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Economy in Brief

U.S. Consumer Sentiment Down As Expectations Waned
by Tom Moeller April 15, 2005

The University of Michigan's preliminary reading of consumer sentiment in April fell 4.2%. The m/m decline was the largest since last May, was much deeper than Consensus expectations for a more moderate decline and pulled Sentiment to its lowest level in nearly two years.

Sentiment has fallen in each of the last four months and is off 14.5% from the January '04 peak. During the last ten years there has been a 75% (inverse) correlation between the level of consumer sentiment and the unemployment rate.

Consumer expectations fell a hard 4.6%. Down for the fourth straight month the figure is off 21.1% from the January '04 high. The expected change in real family income fell 12.2% to the lowest level since 1991. More unemployment was expected by the highest percentage since late 2003 and price inflation was expected to quicken.

The reading of current economic conditions fell 3.8% for the third consecutive monthly decline and the latest is off 5.1% from the 2004 peak. Fewer thought now was a good time for buying vehicles and fewer thought now was a good time for buying houses.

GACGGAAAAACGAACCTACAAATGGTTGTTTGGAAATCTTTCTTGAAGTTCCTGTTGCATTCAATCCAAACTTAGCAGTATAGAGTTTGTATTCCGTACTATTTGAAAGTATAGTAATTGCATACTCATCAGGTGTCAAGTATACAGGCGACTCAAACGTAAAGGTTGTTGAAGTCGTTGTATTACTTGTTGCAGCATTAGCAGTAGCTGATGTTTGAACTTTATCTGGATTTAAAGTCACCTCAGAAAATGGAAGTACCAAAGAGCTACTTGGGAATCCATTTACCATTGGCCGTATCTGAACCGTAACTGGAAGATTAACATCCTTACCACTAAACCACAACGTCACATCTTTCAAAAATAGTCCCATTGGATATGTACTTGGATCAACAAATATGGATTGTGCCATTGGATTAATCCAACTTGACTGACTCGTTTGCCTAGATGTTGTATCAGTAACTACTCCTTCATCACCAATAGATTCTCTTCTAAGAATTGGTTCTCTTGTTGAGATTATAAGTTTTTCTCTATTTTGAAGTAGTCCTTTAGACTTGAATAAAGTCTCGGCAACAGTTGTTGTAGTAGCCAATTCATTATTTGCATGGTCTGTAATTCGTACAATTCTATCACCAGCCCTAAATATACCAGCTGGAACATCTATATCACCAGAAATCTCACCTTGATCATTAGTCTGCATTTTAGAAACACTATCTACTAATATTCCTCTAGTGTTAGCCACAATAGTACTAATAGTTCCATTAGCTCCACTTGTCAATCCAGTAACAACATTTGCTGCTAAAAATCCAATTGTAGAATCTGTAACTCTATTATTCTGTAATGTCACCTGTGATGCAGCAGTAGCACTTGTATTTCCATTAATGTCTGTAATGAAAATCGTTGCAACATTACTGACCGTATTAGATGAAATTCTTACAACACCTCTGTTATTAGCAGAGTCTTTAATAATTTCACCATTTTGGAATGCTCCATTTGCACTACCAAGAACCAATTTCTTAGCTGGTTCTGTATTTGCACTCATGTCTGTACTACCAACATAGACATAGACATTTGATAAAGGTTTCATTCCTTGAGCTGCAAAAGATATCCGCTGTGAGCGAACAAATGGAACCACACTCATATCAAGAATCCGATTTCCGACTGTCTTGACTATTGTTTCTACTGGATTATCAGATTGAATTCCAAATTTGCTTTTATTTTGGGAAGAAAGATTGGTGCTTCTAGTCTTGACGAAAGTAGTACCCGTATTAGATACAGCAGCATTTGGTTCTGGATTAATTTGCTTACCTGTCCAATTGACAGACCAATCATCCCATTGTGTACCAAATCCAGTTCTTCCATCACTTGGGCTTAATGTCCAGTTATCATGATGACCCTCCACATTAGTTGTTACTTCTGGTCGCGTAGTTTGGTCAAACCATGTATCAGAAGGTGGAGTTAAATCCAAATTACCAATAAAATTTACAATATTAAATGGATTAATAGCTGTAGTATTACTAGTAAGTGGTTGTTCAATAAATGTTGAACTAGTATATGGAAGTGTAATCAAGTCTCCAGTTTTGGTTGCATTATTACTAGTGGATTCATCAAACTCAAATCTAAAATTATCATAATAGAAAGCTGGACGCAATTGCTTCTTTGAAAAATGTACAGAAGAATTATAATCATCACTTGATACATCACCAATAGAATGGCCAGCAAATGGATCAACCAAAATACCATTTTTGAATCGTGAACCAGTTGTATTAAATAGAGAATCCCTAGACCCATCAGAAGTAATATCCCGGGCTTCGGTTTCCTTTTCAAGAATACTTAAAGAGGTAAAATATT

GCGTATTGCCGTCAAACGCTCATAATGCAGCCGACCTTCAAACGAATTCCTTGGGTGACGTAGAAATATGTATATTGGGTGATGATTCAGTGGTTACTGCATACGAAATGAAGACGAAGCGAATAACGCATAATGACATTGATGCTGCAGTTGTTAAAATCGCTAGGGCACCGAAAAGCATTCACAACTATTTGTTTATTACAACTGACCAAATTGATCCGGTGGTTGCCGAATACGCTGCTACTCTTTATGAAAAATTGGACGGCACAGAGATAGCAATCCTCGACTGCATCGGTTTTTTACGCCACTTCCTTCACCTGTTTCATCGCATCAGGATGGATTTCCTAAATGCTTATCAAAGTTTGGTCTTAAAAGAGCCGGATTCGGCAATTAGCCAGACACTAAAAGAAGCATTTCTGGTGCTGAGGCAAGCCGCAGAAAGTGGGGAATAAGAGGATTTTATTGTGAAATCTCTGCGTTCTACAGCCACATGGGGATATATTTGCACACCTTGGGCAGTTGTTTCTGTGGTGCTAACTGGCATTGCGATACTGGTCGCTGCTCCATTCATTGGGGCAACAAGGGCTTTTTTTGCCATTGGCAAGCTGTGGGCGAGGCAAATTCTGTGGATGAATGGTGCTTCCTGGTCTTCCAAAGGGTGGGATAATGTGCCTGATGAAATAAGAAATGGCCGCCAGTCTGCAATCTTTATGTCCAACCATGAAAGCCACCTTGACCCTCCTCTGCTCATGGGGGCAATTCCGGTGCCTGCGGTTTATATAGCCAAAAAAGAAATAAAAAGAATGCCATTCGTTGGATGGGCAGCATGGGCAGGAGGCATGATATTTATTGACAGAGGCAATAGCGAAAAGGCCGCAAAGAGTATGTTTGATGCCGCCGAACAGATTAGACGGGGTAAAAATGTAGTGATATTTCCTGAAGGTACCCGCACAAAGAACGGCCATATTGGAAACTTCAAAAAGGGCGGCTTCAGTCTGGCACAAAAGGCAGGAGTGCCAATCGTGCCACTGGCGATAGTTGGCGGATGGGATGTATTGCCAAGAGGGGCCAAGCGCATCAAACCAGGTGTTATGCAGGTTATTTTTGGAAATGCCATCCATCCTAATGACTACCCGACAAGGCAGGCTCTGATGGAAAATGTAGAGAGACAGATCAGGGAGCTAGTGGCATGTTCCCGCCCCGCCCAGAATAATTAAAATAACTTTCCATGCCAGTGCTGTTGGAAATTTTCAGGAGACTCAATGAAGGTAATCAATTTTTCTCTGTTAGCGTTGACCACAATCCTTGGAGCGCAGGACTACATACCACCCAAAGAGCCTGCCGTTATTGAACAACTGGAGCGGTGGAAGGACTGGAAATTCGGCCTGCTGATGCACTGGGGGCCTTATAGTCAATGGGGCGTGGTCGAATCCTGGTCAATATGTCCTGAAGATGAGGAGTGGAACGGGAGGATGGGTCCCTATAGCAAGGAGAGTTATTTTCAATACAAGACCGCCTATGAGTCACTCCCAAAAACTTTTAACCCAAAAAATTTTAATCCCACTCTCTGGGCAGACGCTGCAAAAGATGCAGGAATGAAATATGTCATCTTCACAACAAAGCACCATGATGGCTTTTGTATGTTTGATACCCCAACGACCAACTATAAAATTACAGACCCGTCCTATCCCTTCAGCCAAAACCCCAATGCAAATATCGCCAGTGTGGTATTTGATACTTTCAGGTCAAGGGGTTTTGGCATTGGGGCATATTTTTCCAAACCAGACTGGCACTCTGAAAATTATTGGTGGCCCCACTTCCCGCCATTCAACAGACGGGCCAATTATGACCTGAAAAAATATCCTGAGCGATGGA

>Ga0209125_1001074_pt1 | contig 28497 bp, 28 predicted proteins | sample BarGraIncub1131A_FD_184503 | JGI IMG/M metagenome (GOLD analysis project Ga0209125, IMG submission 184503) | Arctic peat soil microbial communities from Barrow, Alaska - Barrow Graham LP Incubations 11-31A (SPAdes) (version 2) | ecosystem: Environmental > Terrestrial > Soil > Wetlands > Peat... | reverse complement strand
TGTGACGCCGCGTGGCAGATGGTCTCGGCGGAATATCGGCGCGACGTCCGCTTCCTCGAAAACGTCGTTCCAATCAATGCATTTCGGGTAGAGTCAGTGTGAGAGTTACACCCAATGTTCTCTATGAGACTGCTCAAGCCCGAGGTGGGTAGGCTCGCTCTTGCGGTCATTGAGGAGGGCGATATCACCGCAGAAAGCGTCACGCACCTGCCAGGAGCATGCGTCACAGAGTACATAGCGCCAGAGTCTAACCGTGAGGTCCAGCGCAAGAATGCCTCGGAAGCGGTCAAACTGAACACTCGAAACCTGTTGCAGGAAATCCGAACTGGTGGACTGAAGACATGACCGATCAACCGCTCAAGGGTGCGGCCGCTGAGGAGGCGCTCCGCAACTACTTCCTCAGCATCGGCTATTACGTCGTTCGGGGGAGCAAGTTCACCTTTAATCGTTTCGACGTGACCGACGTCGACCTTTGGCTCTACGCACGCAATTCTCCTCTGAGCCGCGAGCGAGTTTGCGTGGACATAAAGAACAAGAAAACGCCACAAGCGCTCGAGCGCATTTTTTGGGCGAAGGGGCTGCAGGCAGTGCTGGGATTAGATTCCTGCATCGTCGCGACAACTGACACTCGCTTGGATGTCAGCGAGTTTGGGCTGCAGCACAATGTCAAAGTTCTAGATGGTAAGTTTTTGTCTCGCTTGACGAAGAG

The University of Michigan survey is not seasonally adjusted.The mid-month survey is based on telephone interviews with 250 households nationwide on personal finances and business and buying conditions. The survey is expanded to a total of 500 interviews at month end.

University of Michigan April Mar Y/Y 2004 2003 2002
Consumer Sentiment 88.7 92.6 -5.8% 95.2 87.6 89.6
   Current Conditions 103.9 108.0 -1.0% 105.6 97.2 97.5
   Consumer Expectations 79.0 82.8 -9.5% 88.5 81.4 84.6
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